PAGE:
And it’s important to remember the U/R quotient as well. Elsie is a hillbilly, born and raised in the Missouri Ozarks, with the quirks inherent in natives of that area; that’s something you don’t see in fiction every day. She’s also a feminist fighting for women in the good ole boy community.
But she is truly relatable. Elsie buys McDonalds burgers at the drive-through and eats in the car. She watches reality TV and buys her shoes at Shoe Carnival. She turns to her mother for comfort and counsel, then rejects her advice—just like we all do.
Whether I invested Elsie with the right measures of V & V, U & R? Only time will tell. The Code of the Hills will be released by HarperCollins on April 15, and Elsie will be put to the test. I hope she lights up the page!
About the author:
Nancy Allen is a member of the law faculty in the College of Business at Missouri State University. She practiced law for 15 years, serving as Assistant Missouri Attorney General and as Assistant Prosecutor in her native Ozarks. When Nancy began her term as prosecutor, she was only the second woman in Southwest Missouri to serve in that capacity. During her years in prosecution, she tried over 30 jury trials, including murder and sexual offenses, and she served on the Rape Crisis Board and the child protection team of the Child Advocacy Council. The Code of the Hills is her first novel.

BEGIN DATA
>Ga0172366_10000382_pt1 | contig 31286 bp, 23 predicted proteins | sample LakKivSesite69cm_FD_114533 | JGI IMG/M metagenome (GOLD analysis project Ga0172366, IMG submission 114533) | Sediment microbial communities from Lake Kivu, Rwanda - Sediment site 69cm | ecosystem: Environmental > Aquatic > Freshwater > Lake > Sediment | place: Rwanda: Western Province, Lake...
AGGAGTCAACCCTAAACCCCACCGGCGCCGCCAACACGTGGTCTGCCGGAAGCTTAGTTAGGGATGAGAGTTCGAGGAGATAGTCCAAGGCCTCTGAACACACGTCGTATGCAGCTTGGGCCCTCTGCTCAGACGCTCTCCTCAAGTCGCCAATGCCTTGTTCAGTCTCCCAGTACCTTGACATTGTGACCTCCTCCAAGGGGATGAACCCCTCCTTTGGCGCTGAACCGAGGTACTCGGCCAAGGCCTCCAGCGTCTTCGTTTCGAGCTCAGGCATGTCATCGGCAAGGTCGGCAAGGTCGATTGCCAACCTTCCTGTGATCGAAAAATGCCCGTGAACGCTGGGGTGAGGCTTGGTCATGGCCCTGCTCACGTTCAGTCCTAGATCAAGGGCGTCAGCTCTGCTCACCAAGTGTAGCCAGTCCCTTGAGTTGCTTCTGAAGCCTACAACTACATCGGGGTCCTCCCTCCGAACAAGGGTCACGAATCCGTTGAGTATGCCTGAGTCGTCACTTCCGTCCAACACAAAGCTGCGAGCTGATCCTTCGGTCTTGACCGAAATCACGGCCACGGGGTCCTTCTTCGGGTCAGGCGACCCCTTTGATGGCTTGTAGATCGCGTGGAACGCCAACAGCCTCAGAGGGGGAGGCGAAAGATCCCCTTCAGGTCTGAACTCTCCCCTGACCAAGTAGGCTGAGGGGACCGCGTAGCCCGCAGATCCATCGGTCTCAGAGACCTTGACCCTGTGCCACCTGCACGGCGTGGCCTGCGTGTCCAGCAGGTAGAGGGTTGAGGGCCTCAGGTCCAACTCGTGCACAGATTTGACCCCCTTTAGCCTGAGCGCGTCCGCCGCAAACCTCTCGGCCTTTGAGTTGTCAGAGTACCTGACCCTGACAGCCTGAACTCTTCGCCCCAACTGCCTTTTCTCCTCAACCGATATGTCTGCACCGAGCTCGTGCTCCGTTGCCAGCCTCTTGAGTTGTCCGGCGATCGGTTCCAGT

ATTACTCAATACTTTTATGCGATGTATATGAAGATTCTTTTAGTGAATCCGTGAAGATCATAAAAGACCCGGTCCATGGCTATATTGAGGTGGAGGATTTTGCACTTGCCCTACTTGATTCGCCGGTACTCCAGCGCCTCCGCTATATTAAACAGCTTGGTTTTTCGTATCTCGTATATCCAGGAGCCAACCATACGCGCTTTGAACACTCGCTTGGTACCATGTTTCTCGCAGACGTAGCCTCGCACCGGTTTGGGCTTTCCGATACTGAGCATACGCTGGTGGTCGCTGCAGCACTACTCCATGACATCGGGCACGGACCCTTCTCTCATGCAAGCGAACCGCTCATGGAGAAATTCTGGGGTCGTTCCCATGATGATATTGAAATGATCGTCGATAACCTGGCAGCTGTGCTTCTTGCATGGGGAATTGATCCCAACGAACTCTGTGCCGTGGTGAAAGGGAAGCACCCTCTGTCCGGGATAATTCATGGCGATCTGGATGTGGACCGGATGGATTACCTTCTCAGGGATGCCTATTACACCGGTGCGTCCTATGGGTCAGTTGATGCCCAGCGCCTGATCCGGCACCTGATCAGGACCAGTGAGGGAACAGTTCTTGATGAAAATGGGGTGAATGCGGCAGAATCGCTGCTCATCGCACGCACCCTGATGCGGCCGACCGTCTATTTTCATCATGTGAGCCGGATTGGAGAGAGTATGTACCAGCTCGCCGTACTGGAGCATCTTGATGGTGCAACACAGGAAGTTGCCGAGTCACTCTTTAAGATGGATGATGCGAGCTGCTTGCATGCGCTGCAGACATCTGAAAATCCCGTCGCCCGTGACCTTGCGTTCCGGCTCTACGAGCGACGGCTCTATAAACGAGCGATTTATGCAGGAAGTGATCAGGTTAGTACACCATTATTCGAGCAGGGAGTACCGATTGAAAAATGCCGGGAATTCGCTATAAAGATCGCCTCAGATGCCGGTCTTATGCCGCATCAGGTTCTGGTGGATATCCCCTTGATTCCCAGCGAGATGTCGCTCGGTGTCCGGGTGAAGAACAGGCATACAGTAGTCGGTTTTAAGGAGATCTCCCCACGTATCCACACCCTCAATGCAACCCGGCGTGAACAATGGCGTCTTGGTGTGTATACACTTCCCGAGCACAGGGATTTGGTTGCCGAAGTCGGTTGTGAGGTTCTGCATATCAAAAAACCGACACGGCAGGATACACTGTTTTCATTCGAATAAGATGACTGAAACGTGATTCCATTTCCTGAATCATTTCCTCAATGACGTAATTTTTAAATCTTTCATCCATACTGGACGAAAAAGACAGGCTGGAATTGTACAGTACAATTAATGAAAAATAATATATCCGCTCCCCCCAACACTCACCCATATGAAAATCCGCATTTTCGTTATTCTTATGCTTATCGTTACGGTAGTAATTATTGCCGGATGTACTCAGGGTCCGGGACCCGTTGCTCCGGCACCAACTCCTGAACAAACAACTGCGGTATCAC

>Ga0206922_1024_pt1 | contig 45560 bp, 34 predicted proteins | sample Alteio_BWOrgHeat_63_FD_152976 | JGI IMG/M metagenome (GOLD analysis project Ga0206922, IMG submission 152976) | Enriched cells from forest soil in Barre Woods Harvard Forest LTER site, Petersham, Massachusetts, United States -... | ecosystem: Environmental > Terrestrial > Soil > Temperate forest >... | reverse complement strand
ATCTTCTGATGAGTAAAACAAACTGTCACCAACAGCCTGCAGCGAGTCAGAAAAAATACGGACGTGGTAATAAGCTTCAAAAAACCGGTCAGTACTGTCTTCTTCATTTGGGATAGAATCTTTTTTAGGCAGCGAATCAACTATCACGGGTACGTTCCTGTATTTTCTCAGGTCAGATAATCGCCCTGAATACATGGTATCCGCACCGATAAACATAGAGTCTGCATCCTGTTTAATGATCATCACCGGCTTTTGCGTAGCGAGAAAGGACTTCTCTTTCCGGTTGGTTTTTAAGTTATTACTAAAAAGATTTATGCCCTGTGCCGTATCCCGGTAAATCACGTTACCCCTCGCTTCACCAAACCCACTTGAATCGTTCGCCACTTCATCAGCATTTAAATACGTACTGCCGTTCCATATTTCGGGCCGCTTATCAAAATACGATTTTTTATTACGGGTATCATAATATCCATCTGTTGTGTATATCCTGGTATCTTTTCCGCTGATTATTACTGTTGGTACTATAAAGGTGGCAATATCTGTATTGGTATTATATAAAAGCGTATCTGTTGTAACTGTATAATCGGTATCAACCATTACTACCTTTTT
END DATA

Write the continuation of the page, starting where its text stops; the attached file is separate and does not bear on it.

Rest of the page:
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A powerful debut thriller set in the Ozark hills, about a young female prosecutor trying to do right by her vulnerable clients-but by breaking their silence, she herself may fall victim to The Code of the Hills. Elsie Arnold may not always have it all together, but a raucous night at the bar now and then is just how she blows off steam after a long week of hard-fought trials. When she is chosen to assist on a high-profile incest case, Elsie is excited to step up after four years of hard work as an attorney for the prosecutor’s office, and ready to realize her ambition of becoming the Ozarks’ avenging angel. There might even be media attention.
But as soon as Elsie she begins to sink her teeth into the State of Missouri vs. Kris Taney, things start to go wrong -which is when her boss dumps the entire case on her. The star witness and victim’s brother, who has accused Taney of sexually abusing his three daughters, has gone missing. The three girls, ages six, 12, and 15, may not be fit to testify, their mother won’t talk, and the evidence is spotty. To make matters worse, it seems that some people in town don’t want Elsie to lock Taney up – judging by the death threats and chicken parts left for her to find.
Elsie is determined to break the code of silence and find out what really happened, refusing to let a sex offender walk, but the odds – and maybe the community – are against her. Even as Elsie fights the good fight for her clients, she isn’t so different from them: her personal life is taking a one-two punch as her cop boyfriend becomes more and more controlling. And amidst all of the conflict, the safety of the three young Taney girls hangs in the balance.